I translated subtitles for 5-6 years. A lot. Then the work changed to mainly editing. I spent virtually more time editing other people's translations than I would have spent translating it myself.

I decided to concentrate on other type of work. I enjoyed working on films and documentaries, but not for peanuts. I am happy to say that now I spend less time working, (no more sleepless nights to finish a film for the morning deadline) and earn much more.

[Edited at 2007-02-06 12:41]

[Edited at 2007-02-06 12:42]


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Juan Jacob  Identity Verified
Mexico
Local time: 16:32
French to Spanish
+ ...
As juvera says... Feb 8, 2007

...not so simple, and I think that your first question should be: How to do it?
I hardly imagine myself quoting for a job if I have no idea about how to do it.
And to Sylvano: excellent for you!


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Andrea P
English to Italian
Falling rates & quality Feb 8, 2007

juvera wrote:

Subtitling in all its form used to be more lucrative, but it changed, at least in Europe. The US subtitling agencies got the upper hand, recruited green translators and considerably reduced the prices for the mass market.

With these great improvements the quality plummeted to hitherto unknown depth, but hey! who cares! It is sad, but there is nothing we can do about it. If anybody has some idea, how to change this situation, they are welcome.

I translated subtitles for 5-6 years. A lot. Then the work changed to mainly editing. I spent virtually more time editing other people's translations than I would have spent translating it myself.

I decided to concentrate on other type of work. I enjoyed working on films and documentaries, but not for peanuts. I am happy to say that now I spend less time working, (no more sleepless nights to finish a film for the morning deadline) and earn much more.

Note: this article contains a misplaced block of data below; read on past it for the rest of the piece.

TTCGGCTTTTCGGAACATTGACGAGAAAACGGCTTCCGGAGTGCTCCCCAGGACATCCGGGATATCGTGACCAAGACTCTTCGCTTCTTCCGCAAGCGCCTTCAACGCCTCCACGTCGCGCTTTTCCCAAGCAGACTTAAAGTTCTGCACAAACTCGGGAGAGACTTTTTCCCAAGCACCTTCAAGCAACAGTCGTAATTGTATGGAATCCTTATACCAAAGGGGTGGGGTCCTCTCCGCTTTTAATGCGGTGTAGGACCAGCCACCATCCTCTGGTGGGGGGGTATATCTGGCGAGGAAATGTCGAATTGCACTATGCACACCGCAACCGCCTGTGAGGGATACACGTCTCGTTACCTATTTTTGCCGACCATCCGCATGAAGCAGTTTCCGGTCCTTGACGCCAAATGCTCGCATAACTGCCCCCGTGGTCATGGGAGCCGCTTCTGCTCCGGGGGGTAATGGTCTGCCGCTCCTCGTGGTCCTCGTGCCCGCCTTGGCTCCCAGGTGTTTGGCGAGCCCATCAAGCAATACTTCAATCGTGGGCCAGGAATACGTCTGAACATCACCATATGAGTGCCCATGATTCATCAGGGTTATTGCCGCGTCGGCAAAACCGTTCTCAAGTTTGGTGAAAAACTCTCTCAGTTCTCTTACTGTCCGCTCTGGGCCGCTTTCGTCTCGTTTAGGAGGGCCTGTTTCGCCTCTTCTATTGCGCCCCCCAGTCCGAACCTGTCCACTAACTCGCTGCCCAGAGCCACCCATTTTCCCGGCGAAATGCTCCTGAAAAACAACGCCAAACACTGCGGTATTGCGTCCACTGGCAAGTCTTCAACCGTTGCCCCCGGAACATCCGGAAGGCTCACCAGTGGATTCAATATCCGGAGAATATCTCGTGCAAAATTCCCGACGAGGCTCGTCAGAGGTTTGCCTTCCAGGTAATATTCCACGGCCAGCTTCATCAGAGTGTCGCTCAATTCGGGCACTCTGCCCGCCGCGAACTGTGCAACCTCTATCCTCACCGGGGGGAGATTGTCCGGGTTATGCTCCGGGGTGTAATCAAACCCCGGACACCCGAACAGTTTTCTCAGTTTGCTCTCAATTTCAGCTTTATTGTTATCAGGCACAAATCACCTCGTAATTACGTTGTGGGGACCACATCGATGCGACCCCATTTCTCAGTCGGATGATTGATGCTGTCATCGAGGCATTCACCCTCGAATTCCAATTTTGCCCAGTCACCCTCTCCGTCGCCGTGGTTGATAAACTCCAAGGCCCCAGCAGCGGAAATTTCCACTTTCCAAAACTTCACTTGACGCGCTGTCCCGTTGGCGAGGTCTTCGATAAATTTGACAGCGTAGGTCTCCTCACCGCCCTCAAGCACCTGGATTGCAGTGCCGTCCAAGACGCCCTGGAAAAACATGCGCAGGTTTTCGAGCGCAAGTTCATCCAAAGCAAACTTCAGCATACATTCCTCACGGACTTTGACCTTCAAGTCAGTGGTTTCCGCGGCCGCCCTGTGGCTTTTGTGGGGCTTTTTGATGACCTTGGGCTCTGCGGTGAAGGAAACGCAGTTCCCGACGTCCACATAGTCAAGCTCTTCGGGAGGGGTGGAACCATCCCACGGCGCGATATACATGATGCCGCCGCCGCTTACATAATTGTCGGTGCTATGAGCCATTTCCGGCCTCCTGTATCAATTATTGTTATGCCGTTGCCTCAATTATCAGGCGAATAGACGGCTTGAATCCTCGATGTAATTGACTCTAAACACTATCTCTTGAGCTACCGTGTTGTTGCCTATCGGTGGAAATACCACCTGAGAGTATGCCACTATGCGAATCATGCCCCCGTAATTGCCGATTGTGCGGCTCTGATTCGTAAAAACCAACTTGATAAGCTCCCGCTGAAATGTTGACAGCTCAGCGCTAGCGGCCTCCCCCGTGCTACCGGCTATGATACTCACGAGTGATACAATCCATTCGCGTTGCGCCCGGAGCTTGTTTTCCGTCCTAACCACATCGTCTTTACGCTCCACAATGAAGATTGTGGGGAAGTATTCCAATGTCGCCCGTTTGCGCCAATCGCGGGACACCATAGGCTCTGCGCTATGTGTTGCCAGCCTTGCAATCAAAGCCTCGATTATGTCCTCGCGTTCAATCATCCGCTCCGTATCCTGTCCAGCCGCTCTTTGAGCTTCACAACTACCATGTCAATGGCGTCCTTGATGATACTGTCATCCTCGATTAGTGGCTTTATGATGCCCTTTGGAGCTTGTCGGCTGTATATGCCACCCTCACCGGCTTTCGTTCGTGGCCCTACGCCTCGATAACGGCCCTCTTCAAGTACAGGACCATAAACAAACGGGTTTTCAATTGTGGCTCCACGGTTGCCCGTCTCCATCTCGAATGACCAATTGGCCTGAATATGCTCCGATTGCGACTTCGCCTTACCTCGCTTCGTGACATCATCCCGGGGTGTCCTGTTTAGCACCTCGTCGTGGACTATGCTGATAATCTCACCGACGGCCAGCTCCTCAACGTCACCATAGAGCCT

[Edited at 2007-02-06 12:41]

[Edited at 2007-02-06 12:42]


Hi Juvera

I am a "green" Italian subtitler, but not of the type described in your previous message. I take pride in the quality of my work, even if this means averaging a low income/working time ratio, i.e. profit. I am not saying this because I took offence to your observation, but just to confirm it. In my short career I have also been asked to proof translations of subtitles made by people that did not even know how to write in their native language, never mind translating into it from English.

I normally freelance for a UK agency that still pays more than the 5-6 USD per min. -though rates depend on language combination. However, they still pay too little, and have greatly reduced the rates over the past few years. So my veteran colleagues tell me. And the trend does not seem to be over. On the contrary.

To come to the point, I know of an newly born website run by subtitlers that are trying to campaign for a reversal of trend when it comes to subtitling quality -and rates that go with it. In fact, you might already know it, but if not you may want to check it out: http://www.subtitlers.org.uk/
Who knows? Maybe one day... Or maybe I am just still green enough to be naive!

If you don't mind me asking, how did you go about changing course, working less and earning more. I'd love to follow in your footsteps.